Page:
Horror of primary school massacre may finally loosen the tight political grip of National Rifle Association.

Amid fears that the Newtown shootings will do nothing to shake the United States into tightening gun laws, there was a glimmer of hope that, finally, something might happen.

A senior Democrat, John Larson, who represents Connecticut, called for Congress to look at sweeping new gun control measures, including banning assault weapons and high-capacity magazines.

This followed President Barack Obama's call for "meaningful action"on gun violence, which was criticised as being too vague.

Larson, who is chairman of the House of Representatives Democratic caucus, said Congress must vote quickly on tighter gun controls, including the institution of background checks for all gun sales.


"Politics be darned. Of the 12 deadliest shootings in our nation's history, half of them have happened in the last five years. And there is not a single person in America who doesn't fear it will happen again."

He is backed by New York Mayor Michael Bloomberg, Connecticut Senator Richard Blumenthal, New York Democrat Representative Carolyn McCarthy and California Representative George Miller.

An indication of the forces that stand between the US and more stringent gun control laws was evident in this year's Tennessee congressional race.

Republican Debra Maggart had not faced a primary challenge for her seat in the state's House of Representatives since her election in 2004. But in August she lost to a rival Republican candidate who was backed by the National Rifle Association.

In an ad campaign, the NRA called Maggart an enemy of the constitution, because she opposed a law allowing employees to bring guns to the workplace. The NRA claims the measure - already in place in 17 other states - is necessary for commuters to protect themselves going to work.

When politicians warn against politicising a mass shooting in the US, they are warning against discussion of reforming the gun laws. And the reason politicians are wary of gun law reform is fear of the NRA.

The most powerful of the country's countless lobby groups is also its oldest continuously operating civil rights organisation.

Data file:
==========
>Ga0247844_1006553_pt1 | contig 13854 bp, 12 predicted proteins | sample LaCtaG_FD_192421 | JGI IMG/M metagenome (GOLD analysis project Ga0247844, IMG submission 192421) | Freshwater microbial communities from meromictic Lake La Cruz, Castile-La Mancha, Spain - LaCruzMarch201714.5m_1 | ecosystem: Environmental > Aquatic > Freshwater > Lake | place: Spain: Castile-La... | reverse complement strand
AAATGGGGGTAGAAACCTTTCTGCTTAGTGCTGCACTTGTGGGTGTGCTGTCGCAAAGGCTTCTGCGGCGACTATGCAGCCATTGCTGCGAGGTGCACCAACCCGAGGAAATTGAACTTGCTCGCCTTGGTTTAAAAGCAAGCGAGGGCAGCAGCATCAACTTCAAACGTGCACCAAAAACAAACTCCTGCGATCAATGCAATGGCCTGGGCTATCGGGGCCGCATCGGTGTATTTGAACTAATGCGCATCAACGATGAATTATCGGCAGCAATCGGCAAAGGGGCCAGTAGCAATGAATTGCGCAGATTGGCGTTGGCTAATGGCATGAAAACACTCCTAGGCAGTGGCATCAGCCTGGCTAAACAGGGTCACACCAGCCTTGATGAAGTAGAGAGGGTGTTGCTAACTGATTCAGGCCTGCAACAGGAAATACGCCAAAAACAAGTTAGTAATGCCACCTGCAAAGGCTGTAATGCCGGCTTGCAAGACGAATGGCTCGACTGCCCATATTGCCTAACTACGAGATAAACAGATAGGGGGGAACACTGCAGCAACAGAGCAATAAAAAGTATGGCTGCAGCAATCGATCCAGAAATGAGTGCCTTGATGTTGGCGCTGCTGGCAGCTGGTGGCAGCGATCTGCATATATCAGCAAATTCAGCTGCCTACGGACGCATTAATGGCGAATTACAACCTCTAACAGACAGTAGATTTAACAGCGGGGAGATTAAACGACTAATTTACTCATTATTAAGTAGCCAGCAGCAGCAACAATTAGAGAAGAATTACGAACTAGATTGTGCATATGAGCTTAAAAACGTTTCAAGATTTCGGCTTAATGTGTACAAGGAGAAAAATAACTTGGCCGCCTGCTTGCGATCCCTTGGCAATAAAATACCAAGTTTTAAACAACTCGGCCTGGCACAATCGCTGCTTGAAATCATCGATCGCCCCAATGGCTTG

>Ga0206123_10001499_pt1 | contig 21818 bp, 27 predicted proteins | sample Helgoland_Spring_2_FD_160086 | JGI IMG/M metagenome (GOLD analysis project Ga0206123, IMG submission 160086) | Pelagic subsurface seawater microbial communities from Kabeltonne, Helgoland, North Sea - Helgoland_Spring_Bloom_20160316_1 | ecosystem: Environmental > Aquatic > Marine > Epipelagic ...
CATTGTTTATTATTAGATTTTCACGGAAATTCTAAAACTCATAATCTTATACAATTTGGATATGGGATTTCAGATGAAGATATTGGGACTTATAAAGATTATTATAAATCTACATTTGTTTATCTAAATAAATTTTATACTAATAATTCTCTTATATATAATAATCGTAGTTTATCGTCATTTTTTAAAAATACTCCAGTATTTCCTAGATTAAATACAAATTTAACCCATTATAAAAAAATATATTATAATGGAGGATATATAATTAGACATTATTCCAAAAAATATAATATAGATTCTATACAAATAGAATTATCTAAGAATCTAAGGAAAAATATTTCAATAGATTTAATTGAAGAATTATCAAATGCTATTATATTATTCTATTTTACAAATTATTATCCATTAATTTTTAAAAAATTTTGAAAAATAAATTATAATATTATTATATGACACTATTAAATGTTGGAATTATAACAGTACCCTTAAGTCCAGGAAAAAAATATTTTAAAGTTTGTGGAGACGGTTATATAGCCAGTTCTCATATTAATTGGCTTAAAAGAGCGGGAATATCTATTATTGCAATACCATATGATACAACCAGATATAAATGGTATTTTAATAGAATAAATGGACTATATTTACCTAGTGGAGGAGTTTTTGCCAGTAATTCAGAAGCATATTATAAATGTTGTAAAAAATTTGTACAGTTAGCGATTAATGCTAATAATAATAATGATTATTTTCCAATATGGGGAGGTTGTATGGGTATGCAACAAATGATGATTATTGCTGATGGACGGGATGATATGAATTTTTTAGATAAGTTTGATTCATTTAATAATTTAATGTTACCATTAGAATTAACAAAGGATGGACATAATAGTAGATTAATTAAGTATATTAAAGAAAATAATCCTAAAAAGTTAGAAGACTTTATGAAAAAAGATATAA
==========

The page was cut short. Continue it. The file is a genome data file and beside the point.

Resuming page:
It was formed in 1871 by two Civil War veterans - one a journalist, the other a lawyer - who hoped to improve the nation's marksmanship.


The NRA's legislative affairs division was formed during the debate over the National Firearms Act of 1934, which it supported, as it did the Gun Control Act of 1968. The two acts created a licensing and tax system for the private ownership of firearms.

It was only in the 1970s that the NRA became the aggressively conservative, libertarian organisation it is today, proclaiming the civil right of citizens to bear arms, on the basis of the constitution's ambiguously worded second amendment.

Today, it sponsors shooting competitions, publishes magazines such as American Rifleman, sponsors safety training programmes and actively involves itself in politics. In 2010, the NRA had a budget of US$307 million and has 4.3 million members.

The role of NRA president was famously filled by Charlton Heston between 1998 and 2003. Today's president, David Keene, worked on US presidential campaigns for both Ronald Reagan and George H.W. Bush.

Eight Presidents have been association members, including Reagan, who, in 1980, was the first candidate to be officially endorsed by the NRA.

In 2008, the organisation spent US$100 million in an attempt to defeat Barack Obama at the ballot box, claiming his victory would lead to a gun ban.

A Reuters/Ipsos poll in April found that 68 per cent of Americans had a favourable view of the NRA. Since then there have been six mass shootings from Seattle to Connecticut.